Fumio Kishida, Abe’s former foreign minister, said in a Wednesday interview in Hong Kong that the two leaders established a mutual trust. Other foreign leaders, including France’s President Emmanuel Macron and China’s President Xi Jinping, attempted similar charm offensives, with varied results.

As Trump has fired advisor after advisor, cabinet secretary after cabinet secretary, he has been increasingly surrounding himself with people who think like he does or worse. Trump is creating an echo chamber in the White House rather than a culture where his thoughts and ideas are challenged in an attempt to enact well thought out plans.

Considering all these circumstances, Abe-san is going to have a tough time charming Trump this time around.

The Daily Beast has an exclusive report discussing how Guccifer 2.0, the ostensible self-purported lone DNC hacker, appears to have slipped up in tradecraft and inadvertently revealed being a Russian intelligence officer:

Guccifer famously pretended to be a “lone hacker” who perpetrated the digital DNC break-in. From the outset, few believed it. Motherboard conducted a devastating interview with Guccifer that exploded the account’s claims of being a native Romanian speaker. Based on forensic clues in some of Guccifer’s leaks, and other evidence, a consensus quickly formed among security experts that Guccifer was completely notional.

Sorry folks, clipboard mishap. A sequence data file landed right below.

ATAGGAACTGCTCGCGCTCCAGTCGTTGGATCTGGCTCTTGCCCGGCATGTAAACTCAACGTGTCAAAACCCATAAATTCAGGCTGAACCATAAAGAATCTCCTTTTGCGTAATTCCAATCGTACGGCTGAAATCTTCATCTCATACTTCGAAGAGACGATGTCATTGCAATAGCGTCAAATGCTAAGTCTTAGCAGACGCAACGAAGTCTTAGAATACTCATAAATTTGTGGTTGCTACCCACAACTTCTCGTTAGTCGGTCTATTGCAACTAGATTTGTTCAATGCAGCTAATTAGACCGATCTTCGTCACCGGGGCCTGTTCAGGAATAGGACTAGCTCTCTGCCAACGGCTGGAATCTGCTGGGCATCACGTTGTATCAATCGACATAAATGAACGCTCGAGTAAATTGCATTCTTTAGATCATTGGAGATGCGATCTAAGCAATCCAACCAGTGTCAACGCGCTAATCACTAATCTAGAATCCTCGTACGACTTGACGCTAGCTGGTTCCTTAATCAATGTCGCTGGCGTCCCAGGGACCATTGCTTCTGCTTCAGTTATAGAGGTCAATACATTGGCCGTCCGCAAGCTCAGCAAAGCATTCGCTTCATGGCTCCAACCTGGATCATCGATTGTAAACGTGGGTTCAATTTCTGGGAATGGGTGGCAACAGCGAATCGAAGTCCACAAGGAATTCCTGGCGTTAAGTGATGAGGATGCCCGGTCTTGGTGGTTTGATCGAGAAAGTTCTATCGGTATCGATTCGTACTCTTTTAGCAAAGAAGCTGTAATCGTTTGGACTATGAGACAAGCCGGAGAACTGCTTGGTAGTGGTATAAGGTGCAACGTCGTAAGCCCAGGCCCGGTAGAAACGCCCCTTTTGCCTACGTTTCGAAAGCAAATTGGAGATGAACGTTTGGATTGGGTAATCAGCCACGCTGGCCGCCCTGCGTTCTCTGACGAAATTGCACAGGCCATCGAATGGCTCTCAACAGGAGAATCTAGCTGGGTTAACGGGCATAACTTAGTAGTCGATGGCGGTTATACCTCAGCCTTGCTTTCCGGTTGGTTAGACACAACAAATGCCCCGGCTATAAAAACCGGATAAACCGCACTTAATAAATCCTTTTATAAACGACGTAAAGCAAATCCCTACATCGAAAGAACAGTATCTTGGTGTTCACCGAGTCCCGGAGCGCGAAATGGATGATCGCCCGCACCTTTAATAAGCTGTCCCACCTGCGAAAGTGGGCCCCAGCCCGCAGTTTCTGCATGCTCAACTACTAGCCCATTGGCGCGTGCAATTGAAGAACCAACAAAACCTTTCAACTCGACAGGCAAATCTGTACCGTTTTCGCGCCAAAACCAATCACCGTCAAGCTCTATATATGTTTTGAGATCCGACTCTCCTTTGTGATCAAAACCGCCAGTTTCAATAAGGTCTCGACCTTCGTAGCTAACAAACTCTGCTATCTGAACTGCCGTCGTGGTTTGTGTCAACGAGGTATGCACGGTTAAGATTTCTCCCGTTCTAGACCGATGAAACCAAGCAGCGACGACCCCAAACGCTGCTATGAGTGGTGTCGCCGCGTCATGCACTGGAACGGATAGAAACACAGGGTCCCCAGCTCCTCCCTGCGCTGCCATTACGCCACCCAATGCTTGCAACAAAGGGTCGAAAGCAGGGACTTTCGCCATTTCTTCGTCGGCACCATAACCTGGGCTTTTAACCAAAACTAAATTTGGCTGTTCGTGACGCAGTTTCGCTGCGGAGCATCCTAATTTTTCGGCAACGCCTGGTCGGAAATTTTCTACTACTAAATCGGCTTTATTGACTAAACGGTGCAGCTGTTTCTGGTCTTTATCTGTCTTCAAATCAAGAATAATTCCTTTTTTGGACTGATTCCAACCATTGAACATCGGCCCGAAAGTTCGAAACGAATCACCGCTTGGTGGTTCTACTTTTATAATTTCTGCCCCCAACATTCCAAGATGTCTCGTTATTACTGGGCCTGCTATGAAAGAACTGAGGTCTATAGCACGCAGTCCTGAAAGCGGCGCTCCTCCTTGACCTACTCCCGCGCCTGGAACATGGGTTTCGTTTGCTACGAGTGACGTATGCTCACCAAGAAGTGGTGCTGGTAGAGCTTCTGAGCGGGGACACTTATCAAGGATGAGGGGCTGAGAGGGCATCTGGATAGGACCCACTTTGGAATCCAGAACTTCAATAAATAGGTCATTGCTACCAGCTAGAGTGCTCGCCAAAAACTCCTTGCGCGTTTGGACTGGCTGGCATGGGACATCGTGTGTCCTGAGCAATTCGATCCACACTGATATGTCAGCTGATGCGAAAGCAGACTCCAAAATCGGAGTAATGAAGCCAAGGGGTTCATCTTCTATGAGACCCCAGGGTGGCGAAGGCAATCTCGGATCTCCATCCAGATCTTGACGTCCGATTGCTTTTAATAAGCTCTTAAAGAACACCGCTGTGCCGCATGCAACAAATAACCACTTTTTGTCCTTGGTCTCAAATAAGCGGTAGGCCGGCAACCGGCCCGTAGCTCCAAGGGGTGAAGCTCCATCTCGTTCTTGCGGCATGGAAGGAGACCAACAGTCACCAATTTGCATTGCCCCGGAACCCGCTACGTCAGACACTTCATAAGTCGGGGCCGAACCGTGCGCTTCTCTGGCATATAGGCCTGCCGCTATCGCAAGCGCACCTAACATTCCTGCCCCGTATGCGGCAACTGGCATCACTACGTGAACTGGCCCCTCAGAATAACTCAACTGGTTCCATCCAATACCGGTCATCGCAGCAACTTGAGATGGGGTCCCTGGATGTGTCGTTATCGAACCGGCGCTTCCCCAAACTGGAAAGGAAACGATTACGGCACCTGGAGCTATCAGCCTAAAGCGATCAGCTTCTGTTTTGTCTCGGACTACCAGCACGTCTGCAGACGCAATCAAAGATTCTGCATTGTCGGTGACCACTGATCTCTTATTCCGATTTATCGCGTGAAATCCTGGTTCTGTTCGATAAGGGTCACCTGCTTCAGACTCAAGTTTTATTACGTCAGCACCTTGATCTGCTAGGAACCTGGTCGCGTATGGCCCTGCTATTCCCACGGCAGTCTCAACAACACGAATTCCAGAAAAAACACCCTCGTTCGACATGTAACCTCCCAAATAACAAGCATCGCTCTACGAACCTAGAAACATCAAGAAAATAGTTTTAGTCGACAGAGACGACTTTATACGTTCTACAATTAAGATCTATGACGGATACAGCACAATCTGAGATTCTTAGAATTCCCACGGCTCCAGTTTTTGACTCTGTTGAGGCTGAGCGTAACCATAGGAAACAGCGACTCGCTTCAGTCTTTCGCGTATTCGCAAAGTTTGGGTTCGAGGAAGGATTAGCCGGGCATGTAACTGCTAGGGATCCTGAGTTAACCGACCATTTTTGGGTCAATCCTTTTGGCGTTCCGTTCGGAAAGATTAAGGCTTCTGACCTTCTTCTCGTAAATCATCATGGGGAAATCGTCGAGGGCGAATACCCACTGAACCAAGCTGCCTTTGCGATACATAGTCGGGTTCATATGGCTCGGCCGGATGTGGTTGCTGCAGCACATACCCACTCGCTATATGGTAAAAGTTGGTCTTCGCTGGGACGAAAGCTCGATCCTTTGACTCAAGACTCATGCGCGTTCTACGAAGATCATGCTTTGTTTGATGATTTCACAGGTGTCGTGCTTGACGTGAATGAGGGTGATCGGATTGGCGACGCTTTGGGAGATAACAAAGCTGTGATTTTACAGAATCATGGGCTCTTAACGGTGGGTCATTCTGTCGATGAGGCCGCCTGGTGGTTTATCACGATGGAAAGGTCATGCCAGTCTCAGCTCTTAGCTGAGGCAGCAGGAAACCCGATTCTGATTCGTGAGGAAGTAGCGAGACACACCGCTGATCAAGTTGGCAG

Proving that link definitively was harder. Ehmke led an investigation at ThreatConnect that tried to track down Guccifer from the metadata in his emails. But the trail always ended at the same data center in France. Ehmke eventually uncovered that Guccifer was connecting through an anonymizing service called Elite VPN, a virtual private networking service that had an exit point in France but was headquartered in Russia.

But on one occasion, The Daily Beast has learned, Guccifer failed to activate the VPN client before logging on. As a result, he left a real, Moscow-based Internet Protocol address in the server logs of an American social media company, according to a source familiar with the government’s Guccifer investigation. Twitter and WordPress were Guccifer 2.0’s favored outlets. Neither company would comment for this story, and Guccifer did not respond to a direct message on Twitter.

Working off the IP address, U.S. investigators identified Guccifer 2.0 as a particular GRU officer working out of the agency’s headquarters on Grizodubovoy Street in Moscow.

There are a few angles to look at this. Primarily, if this is true, it is an major slip-up in GRU cyber tradecraft. Failure to activate a VPN is a huge issue, and not something seasoned actors would normally do.